Graphene solar cells are one of industry’s great hopes for cheaper, durable solar power cells in the future. But previous attempts to use graphene, a single-atom-thick honeycomb lattice of carbon atoms, in solar cells have only managed power conversion efficiencies ranging up to 2.9 percent.
Graphene and silicon, when they come together, form what is called a Schottky junction — a one-way street for electrons that when illuminated with light, acts as the power conversion zone for an entire class of solar cells. Schottky junctions are commonly formed by layering a metal on top of a semiconductor. But researchers at the UF Nanoscience Institute for Medical and Engineering Technologies discovered in 2011 that graphene, a semi-metal, made a suitable substitute for metal in creating the junction.
“Graphene, unlike conventional metals, is transparent and flexible, so it has great potential to be an important component in the kind of solar cells we hope to see incorporated into building exteriors and other materials in the future,” said Arthur Hebard, distinguished professor of physics at UF and co-author on the paper. “Showing that its power-converting capabilities can be enhanced by such a simple, inexpensive treatment bodes well for its future.”
The researchers said that if graphene solar cells reach 10 percent power conversion efficiency they could be a contender in the market place, if production costs are kept low enough.
The prototype solar cell created in the UF lab was built on a rigid base of silicon, which is not considered an economical material for mass production. But Hebard said that he sees real possibilities for combining the use of doped graphene with less expensive, more flexible substrates like the polymer sheets currently under development in research laboratories around the world.
Arthur Hebard | EurekAlert!
DGIST develops 20 times faster biosensor
24.04.2017 | DGIST (Daegu Gyeongbuk Institute of Science and Technology)
New quantum liquid crystals may play role in future of computers
21.04.2017 | California Institute of Technology
More and more automobile companies are focusing on body parts made of carbon fiber reinforced plastics (CFRP). However, manufacturing and repair costs must be further reduced in order to make CFRP more economical in use. Together with the Volkswagen AG and five other partners in the project HolQueSt 3D, the Laser Zentrum Hannover e.V. (LZH) has developed laser processes for the automatic trimming, drilling and repair of three-dimensional components.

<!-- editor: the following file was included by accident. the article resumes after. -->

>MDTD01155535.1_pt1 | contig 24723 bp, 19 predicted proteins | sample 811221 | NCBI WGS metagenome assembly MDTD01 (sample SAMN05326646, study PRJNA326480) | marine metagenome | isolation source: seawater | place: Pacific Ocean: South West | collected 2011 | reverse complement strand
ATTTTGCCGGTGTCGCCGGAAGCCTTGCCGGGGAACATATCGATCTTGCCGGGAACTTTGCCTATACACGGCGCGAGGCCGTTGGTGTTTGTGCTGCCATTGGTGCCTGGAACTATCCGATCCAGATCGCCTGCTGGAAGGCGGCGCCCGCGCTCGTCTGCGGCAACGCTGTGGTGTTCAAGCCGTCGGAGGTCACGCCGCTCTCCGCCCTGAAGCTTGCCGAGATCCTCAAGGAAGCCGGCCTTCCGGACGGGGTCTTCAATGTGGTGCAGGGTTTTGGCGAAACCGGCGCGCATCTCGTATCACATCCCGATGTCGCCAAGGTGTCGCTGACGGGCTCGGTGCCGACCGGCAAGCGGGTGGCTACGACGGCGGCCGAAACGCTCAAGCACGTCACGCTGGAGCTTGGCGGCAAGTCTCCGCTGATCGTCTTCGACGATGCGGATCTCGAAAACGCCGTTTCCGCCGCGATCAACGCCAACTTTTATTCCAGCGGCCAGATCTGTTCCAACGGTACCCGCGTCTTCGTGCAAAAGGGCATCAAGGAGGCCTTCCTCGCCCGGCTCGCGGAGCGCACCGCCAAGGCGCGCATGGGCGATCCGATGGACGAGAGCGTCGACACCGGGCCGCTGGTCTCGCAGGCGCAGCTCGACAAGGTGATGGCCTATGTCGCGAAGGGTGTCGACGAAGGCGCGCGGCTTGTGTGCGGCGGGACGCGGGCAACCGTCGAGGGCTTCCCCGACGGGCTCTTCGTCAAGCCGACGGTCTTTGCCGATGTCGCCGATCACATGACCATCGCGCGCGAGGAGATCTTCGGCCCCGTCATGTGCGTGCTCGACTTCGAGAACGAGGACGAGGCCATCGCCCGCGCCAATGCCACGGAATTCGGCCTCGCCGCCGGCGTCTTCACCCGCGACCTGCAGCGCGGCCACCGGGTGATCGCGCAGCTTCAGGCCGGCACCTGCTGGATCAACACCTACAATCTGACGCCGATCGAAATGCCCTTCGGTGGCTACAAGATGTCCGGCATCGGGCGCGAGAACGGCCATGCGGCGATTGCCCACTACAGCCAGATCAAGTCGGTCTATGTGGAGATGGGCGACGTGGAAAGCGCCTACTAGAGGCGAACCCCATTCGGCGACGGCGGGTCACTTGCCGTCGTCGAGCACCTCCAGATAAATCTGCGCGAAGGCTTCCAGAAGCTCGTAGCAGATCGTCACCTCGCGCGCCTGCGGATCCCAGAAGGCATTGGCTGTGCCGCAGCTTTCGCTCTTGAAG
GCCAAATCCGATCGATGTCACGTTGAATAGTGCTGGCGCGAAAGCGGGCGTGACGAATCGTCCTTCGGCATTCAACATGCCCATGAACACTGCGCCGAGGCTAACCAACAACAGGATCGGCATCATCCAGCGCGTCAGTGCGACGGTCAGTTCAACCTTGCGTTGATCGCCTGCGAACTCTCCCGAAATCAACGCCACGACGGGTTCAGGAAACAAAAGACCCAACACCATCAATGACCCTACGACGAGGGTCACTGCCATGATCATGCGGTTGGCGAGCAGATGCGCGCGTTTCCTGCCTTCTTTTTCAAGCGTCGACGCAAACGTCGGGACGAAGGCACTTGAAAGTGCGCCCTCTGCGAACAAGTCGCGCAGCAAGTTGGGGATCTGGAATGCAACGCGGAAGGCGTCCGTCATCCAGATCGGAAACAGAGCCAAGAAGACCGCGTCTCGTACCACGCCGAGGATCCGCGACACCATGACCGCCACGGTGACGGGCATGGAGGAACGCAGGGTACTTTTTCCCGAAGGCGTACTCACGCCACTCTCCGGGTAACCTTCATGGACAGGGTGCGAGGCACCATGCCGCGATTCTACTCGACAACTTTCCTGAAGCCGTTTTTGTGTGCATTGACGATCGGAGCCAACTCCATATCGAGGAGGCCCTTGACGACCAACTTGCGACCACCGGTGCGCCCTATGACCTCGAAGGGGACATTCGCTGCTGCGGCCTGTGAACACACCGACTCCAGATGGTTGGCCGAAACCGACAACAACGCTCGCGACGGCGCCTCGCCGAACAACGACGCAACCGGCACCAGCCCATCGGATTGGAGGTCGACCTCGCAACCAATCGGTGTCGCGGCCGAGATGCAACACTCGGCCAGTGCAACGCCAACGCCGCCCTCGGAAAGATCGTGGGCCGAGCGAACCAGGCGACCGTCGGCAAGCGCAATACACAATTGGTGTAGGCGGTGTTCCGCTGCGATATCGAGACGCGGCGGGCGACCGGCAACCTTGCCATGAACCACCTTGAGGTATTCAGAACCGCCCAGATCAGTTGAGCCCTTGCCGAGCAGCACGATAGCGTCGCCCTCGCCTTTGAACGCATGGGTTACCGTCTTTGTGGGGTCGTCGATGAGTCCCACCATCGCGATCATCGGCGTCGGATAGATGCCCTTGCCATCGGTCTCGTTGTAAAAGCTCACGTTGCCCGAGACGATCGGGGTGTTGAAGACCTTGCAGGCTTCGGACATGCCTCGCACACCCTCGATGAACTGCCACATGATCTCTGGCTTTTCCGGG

Automated manufacturing processes are the basis for ultimately establishing the series production of CFRP components. In the project HolQueSt 3D, the LZH has...
Reflecting the structure of composites found in nature and the ancient world, researchers at the University of Illinois at Urbana-Champaign have synthesized thin carbon nanotube (CNT) textiles that exhibit both high electrical conductivity and a level of toughness that is about fifty times higher than copper films, currently used in electronics.
"The structural robustness of thin metal films has significant importance for the reliable operation of smart skin and flexible electronics including...
The nearby, giant radio galaxy M87 hosts a supermassive black hole (BH) and is well-known for its bright jet dominating the spectrum over ten orders of magnitude in frequency. Due to its proximity, jet prominence, and the large black hole mass, M87 is the best laboratory for investigating the formation, acceleration, and collimation of relativistic jets. A research team led by Silke Britzen from the Max Planck Institute for Radio Astronomy in Bonn, Germany, has found strong indication for turbulent processes connecting the accretion disk and the jet of that galaxy providing insights into the longstanding problem of the origin of astrophysical jets.
Supermassive black holes form some of the most enigmatic phenomena in astrophysics. Their enormous energy output is supposed to be generated by the...
The probability to find a certain number of photons inside a laser pulse usually corresponds to a classical distribution of independent events, the so-called...
Microprocessors based on atomically thin materials hold the promise of the evolution of traditional processors as well as new applications in the field of flexible electronics. Now, a TU Wien research team led by Thomas Müller has made a breakthrough in this field as part of an ongoing research project.
Two-dimensional materials, or 2D materials for short, are extremely versatile, although – or often more precisely because – they are made up of just one or a...
20.04.2017 | Event News
18.04.2017 | Event News
03.04.2017 | Event News
24.04.2017 | Physics and Astronomy
24.04.2017 | Materials Sciences
24.04.2017 | Life Sciences